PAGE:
This morning was when we missed breakfast, for our Tiger Airways flight to the Lion City. We arrived a few hours ago, and we are staying in another fancy hotel. I was flabbergasted when I asked them about internet access. Their business centre wanted S$10 for 10 minutes, so working out at about 20 quid an hour. Mind you, the mini bar charges $5-50 for a can of Coke, so it's not too surprising. Anyway, we headed to Little India where we found this delightful internet cafe where not only is access S$3 an hour, but they also serve Tiger. Cheers!

Wednesday, April 05, 2006

4th April, another internet cafe on Koh Phi Phi, Thailand

Another day, another blog entry. We had a fairly easy day today. Breakfast at our hotel wasn't much to write home about. We sat around after this enjoying the view from our balcony up a hill, the sort of view youd normally pay big bucks to have.

After this we wandered into town to look at the place in the light, and explore the beaches. This involved hopping over rocks, and we found some amazing little coves en route. We ended on The Long Beach which had incredible sand and crystal clear turquoise water. I think its fair to say you know youve had a good holiday if you think you could sell your holiday snaps to Mars for them to use in selling Bounty Bars, and this is one such trip. The snorkelling was pretty good here as well. Better then the supposed snorkeling trip we did on Ao Nang.

Mentioning Ao Nang reminds me of a couple of things I'd neglected to mention previously. One was the sefood restaurant we stopped at for dinner one night, called Wang Sai. Normally they have an array of various fish to coose from: tuna, kingfish, snapper which they had here. They also listed grouper which we chose. This meant we were taken to a tank and chose our own still swimming fish for dinner. One minute he was swimming around, probably wondering what to do tomorrow, the next he was steamed in chilli and garlic and quite delicious. Ain't life a bitch?
Also, that very night we wanted to find a bar afterwards, but most of them were shut. we found one doing a great happy hour of cocktails for 85B until 11. however, after just one they shut up at 10, all because of the damned election. This was the 2nd, the day of the vote, though the polls had closed at 3pm, seven hours earlier. Out of four nights two were impaired by some stupid law just because they were having a snap election three years early. Thank you Mr Shinawatra!

One last thing I forgot to mention was the street of seedy bars in the town which we wandered down on the last night. It was like a mini Patpong (the heart of the Bangkok sex tourism street) complete with armies of Thai girls, and chrome poles for the to gyrate around. This was all well and good (actually, we didnt see any of the poles in use), but the thing that made the place unbearable was the fact that every bar had a huge soumd system each playing a different tune at top volume, so you couldn't concentrate on any one tune. I now know what Hell will sound like.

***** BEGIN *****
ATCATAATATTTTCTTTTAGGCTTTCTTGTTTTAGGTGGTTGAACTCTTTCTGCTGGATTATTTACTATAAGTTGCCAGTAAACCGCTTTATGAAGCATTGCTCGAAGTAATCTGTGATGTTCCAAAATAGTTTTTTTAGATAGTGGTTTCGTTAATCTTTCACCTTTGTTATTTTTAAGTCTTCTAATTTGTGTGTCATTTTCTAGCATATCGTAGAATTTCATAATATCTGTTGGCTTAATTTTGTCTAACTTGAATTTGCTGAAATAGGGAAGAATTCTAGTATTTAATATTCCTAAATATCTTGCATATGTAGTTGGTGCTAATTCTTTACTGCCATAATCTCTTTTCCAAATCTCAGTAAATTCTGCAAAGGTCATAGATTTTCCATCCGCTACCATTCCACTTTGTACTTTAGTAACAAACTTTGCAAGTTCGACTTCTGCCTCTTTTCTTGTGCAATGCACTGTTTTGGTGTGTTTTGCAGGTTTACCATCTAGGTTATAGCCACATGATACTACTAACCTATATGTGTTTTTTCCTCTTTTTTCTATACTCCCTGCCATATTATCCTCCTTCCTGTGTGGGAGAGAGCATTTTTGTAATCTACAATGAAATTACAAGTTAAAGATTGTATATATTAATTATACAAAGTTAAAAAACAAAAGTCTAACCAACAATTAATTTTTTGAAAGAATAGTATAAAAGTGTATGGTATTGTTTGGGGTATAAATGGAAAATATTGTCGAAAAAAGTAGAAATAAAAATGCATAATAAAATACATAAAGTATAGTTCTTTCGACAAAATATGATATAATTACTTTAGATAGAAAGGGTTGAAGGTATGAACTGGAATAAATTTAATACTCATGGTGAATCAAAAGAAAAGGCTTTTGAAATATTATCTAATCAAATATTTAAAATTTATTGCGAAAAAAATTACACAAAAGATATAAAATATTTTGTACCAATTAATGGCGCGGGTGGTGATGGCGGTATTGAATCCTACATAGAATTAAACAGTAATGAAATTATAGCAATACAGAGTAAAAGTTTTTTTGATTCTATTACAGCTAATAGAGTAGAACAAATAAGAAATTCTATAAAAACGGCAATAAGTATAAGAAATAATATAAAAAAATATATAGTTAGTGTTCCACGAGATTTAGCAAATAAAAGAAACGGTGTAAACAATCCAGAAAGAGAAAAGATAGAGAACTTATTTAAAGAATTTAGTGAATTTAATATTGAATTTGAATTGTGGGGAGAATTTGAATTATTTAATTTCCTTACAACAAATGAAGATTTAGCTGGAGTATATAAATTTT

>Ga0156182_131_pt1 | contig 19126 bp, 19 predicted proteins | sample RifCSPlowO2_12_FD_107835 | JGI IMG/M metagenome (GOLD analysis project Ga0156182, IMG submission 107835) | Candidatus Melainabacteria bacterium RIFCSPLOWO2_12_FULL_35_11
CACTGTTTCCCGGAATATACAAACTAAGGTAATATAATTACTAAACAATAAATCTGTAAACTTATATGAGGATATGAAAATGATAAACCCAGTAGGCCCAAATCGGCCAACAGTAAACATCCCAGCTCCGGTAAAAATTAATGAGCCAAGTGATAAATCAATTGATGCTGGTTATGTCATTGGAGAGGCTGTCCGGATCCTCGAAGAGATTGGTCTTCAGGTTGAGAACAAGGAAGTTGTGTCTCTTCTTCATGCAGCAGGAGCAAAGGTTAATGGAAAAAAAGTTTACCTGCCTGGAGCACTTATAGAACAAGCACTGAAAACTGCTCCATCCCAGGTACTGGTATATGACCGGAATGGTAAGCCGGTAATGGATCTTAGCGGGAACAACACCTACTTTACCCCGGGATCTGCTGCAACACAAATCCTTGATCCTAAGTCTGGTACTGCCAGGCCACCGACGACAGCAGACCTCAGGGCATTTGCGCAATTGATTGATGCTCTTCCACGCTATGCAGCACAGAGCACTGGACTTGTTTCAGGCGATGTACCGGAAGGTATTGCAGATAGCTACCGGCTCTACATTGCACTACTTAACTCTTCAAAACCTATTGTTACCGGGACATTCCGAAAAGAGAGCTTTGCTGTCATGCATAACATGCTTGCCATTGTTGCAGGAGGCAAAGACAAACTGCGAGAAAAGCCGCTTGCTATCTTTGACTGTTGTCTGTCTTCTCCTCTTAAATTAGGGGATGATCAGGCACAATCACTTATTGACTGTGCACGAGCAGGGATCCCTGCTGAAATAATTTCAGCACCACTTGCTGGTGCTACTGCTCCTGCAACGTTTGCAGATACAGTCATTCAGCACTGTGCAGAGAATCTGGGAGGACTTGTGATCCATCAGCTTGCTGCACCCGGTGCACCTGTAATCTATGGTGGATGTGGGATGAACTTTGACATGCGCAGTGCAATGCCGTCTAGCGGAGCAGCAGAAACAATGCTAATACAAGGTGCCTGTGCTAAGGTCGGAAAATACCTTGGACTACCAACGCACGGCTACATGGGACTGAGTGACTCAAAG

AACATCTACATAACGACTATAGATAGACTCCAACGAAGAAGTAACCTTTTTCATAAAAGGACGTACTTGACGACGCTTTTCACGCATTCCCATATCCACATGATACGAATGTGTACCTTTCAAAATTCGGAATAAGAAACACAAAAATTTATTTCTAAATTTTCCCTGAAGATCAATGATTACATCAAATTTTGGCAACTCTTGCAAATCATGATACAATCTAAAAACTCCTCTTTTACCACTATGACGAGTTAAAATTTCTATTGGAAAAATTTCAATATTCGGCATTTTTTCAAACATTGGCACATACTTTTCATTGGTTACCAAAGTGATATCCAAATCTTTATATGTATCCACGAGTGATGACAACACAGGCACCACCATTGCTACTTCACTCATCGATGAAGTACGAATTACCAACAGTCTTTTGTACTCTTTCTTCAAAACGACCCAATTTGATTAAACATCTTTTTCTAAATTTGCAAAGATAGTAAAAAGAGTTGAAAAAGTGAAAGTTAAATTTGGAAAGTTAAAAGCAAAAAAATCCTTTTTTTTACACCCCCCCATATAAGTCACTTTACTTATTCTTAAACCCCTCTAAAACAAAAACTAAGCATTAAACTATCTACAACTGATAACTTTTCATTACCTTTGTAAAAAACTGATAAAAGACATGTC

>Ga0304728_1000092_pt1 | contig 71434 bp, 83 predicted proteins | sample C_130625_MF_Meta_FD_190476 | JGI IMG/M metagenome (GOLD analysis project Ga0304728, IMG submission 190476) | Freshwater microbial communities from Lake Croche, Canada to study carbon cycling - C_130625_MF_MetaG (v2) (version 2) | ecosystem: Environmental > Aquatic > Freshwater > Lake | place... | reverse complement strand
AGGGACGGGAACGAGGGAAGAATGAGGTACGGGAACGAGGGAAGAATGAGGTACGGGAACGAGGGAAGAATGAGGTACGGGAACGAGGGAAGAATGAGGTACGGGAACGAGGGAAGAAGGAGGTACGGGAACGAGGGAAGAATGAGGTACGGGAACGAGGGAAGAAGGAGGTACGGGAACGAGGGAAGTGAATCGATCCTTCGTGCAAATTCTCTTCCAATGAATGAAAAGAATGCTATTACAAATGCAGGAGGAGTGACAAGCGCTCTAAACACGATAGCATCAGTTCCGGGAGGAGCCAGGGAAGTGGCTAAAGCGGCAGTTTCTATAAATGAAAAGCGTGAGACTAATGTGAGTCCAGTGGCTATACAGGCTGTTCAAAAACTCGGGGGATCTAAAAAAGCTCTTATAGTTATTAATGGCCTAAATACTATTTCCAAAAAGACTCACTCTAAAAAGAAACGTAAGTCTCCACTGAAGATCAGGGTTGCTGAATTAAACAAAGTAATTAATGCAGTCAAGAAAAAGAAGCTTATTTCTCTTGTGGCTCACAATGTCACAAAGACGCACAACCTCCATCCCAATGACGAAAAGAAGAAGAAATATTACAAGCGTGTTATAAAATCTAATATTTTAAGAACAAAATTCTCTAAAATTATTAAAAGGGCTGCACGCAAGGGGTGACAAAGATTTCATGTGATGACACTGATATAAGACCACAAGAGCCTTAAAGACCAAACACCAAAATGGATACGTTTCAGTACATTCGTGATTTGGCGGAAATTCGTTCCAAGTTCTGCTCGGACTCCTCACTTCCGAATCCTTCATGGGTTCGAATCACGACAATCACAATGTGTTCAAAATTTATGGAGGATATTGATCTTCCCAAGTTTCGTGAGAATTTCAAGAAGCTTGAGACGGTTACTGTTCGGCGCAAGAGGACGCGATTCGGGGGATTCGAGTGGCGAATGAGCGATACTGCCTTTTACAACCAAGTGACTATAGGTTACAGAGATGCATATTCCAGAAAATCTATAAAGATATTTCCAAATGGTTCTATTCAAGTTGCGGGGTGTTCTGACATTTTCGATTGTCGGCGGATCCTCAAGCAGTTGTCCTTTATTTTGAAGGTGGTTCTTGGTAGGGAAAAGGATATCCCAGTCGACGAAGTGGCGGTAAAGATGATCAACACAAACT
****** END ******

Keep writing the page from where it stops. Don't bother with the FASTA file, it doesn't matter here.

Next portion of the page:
Anyway, we are going to try to book a snorkelling trip tonight, and have dinner. Not sure what we'll have tonight. There is a nice looking all you can eat buffet for 199B (less than 3 quid) which might be an option if we feel really hungry.

Tuesday, April 04, 2006

Tuesday, 4th April. Another inernet cafe without a name, Koh Phi Phi, S. Thailand

It's been another few days since we last published. We tried the day before last, but the screen on blogspot didn't work properly for some bizarre reason. Sunset the night we last signed off was stunning, as has every other one since. It's worth pointing out that the sun sets incredibly fast in the tropics. It's glowing orb falls from the sky faster than an epileptic pigeon.

The day of the last post we went to a local beach which was OK, It also happens to be the place of a seriously exclusive resort (ie, several hundred pounds a night). Needless to say the great unwashed (and by this I mean us as well as the French...running joke, see earlier posts) would have been beaten with sticks if we encroached on this haven of the overprivileged. Having said this there were food sellers on the beach, so we could eat (BBQ chicken portion: fantastic), and drink (Singha: same old same old). It was a pretty good place wo while away a few hours.That evening we went to a cracking little restaurant in a hotel which was set as if in the jungle. The tom yam goong was incredible. after this we went to an amazing bar called hte Last Fisherman, on the beach surrounded by cliffs. Truly a lotus-eating haunt if ever there was one